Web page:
When I was in college I had a passionate friendship.
The kind that can only exist between a guy and a girl who are not in love but are as close as brother and sister. He was a manic depressive. And in our short friendship he attempted suicide without success and then a few months later, he succeeded. I was devastated.
Bear with me this has a point.
For years I carried this with me. I couldn’t shake it. He had been the one who nursed me through being dumped for the first and only time in my life. He was the one with whom I discussed all manner of things late into the night —I never used the door into his room I climbed through his window—though I never told him why—it was because I could! He called me L’Amour and I called him Sivak.
He then climbed through my dorm window so my best friend could decorate my room for my birthday. We laughed and we debated, discussed male /female relationships, and music, and politics, and green energy. The night he first attempted suicide another friend of his and myself kept him from succeeding with the help of his doctor. He had come to the two of us and didn’t really want to go that night. The night he succeeded, 6 months later, he didn’t come to me for help.
I was 19 when he died and it wasn’t until I was 25 that I got closure—real closure on it. Early in our relationship my soon to be husband asked, “You always tell me why he was in your life. Why do you think you were in his life?” And I replied that I was there to show him a way out —and Christopher followed that with,
“And he didn’t take it.”
Like a light bulb went off in my head—he didn’t take it—he knew I would stop him so he didn’t come by. He had come to my play a few days before and told me how well I did- even left me a note on my door— and I never saw him again, unless you count the body bag, on the gurney headed to the ambulance. He didn’t choose my friendship. It wasn’t enough to cure the pain he was in. That is ok. I am not to blame. He made a choice based on the pain he was in not on what I did or didn’t do or represent. A huge weight was lifted on this realization. I had carried that burden with me for 6 years at that point. With this one simple statement, “And he didn’t take it.” I was released.
I have let him go—I remember him fondly—and I have moved on with my life.
But I had something happen with a friend that took me back to that time.
We had been doing a lot together for about 3 years. Bonded by a passion for cancer advocacy and supporting one another as parents who were also survivors. I had things happen in my life which meant I couldn’t continue to help her in her plans. I was losing sleep trying to figure out how to continue supporting her efforts and finally I said I have to stop—my family needs me, this has been a really rough time and I need to back off from anything resembling work right now and just focus on being a mom. I am not walking away as a friend I just need to let you move ahead without me.
I never heard from her again and then she died. I reached out several times —emails, texts, phone calls only to be completely ignored as she did her advocacy and battled her recurrence. It is inevitable in the cancer world that you will lose people you care about. We just don’t all make it.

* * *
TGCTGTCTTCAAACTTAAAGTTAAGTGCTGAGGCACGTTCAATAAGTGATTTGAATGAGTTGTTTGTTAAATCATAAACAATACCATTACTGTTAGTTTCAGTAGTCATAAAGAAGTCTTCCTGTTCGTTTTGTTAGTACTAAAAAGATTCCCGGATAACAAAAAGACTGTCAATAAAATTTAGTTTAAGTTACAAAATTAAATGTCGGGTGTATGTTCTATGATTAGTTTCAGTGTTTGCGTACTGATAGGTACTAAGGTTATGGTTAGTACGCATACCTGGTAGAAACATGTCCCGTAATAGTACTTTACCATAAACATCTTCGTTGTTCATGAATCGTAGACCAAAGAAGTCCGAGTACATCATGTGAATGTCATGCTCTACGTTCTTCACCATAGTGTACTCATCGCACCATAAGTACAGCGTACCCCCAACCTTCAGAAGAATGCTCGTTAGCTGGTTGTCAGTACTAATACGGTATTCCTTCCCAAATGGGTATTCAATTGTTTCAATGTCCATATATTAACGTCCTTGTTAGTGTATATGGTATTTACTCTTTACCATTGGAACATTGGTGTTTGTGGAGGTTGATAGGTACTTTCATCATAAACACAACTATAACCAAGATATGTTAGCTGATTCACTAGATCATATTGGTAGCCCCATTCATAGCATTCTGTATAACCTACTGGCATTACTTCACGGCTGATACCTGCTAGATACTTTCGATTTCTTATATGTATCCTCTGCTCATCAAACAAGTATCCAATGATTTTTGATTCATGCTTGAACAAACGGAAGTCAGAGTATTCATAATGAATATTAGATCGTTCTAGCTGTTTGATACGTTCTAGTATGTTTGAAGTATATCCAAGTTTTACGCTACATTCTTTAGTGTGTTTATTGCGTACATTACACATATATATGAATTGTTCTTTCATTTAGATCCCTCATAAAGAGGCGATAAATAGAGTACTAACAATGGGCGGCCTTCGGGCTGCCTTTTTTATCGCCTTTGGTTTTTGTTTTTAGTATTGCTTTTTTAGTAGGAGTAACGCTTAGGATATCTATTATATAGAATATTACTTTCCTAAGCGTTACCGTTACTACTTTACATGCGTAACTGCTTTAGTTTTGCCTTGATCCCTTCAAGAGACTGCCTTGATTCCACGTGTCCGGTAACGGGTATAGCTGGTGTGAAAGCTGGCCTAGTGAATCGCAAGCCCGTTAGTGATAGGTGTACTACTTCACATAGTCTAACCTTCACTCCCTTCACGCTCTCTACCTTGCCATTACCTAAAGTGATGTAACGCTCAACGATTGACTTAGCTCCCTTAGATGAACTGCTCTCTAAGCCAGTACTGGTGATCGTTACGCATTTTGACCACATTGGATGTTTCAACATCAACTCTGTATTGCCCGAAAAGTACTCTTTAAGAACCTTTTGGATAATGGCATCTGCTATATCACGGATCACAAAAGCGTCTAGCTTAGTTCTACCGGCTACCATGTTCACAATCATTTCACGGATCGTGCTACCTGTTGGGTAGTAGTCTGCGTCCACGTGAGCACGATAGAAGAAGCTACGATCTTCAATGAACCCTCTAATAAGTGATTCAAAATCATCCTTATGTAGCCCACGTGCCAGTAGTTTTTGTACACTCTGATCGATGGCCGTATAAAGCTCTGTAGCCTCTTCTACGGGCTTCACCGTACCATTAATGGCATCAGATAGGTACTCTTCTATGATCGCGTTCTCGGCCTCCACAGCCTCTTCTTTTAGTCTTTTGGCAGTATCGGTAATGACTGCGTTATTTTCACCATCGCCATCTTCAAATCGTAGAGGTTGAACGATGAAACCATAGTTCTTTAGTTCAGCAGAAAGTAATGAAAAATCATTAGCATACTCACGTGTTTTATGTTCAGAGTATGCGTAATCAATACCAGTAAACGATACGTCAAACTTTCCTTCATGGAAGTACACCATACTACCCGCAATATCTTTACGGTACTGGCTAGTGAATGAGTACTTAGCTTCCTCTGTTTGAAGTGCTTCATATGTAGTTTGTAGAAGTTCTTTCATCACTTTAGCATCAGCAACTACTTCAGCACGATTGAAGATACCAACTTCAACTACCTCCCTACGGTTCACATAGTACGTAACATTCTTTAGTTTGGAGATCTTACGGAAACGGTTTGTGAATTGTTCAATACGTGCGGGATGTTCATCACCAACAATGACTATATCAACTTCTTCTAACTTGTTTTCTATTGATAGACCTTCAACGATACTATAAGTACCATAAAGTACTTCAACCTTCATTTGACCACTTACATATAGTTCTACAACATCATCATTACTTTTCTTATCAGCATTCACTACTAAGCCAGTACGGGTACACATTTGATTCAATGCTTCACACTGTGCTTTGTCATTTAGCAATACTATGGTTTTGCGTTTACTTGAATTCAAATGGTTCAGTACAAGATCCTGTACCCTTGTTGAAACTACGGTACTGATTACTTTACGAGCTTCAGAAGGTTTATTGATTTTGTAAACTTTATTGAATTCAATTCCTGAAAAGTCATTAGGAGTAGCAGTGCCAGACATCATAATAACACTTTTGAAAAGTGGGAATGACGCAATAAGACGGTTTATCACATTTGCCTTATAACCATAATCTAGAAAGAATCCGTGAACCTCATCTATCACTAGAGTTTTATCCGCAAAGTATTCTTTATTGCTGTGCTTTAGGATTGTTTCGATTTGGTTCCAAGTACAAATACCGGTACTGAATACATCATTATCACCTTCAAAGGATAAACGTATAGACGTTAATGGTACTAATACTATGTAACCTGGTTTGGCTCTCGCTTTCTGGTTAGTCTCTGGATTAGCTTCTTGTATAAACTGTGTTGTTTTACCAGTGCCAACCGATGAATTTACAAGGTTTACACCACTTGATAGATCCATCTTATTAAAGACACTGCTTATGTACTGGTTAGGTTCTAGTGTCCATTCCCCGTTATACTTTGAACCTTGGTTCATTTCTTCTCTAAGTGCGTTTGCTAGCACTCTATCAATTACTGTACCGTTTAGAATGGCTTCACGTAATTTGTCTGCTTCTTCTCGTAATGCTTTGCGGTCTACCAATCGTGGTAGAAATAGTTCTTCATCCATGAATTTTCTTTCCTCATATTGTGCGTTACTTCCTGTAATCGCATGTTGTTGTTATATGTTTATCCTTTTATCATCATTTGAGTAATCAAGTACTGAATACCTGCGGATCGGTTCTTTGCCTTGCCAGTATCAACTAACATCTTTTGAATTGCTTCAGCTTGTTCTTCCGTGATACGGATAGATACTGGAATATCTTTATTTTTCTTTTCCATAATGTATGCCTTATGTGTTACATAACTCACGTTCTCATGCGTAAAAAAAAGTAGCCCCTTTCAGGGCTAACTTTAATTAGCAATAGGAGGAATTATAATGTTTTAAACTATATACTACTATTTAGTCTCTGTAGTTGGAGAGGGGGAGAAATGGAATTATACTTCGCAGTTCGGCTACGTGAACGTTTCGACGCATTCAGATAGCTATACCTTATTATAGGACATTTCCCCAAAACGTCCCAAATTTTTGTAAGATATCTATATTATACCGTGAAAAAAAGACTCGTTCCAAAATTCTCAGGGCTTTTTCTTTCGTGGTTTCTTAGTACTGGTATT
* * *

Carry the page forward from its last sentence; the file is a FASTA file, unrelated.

It took me a long time to realize I was right back where I had been before—I had reached out to maintain our friendship and she didn’t choose to reach back.
She didn’t take what I was offering.
When I realized that—of course she had a choice in the matter, —but when I realized I had reached out and she hadn’t been interested, I felt released. I have to remember all the good I got from that friendship and how it made me feel before we got more and more involved professionally. Back when the friendship began it was marvelous—Never go into business with your friends! A good lesson.
I truly do believe people are in our lives for a reason.
They are also in our lives for a certain period of time.
I have friends I have had for decades and ones I had for a year. It doesn’t mean any are less or more important to me. It just is what is. I hope I have continued to act upon the lesson of that friendship with that boy back in college and that I have always let people know what they mean to me when they are in my life. I hope I have taken the time to make sure that they knew they were valued and special. Sometimes you need to let them go. This can happen while they are still alive or after they die. But you still need to realize there is a time for everything and it is not always yours to understand or control.
Losing someone you love can be devastating. Even more devastating is losing them when you have more to say.
Tell the ones you love that you love them.
Tell the ones that are helpful that they are helpful.
Just say it. And then let them go.
If you or a loved one needs help please call the National Suicide Prevention Hotline 1-800-273-8255–I called them when a friend was on the edge when we were 14 –she wouldn’t call them so I did. Eventually I got her on the phone with them.
Reach out to those in your community who offer help, AA, Mental health facilities at college or elsewhere just don’t try to solve it yourself. In times of crisis your mind is not necessarily telling you the truth.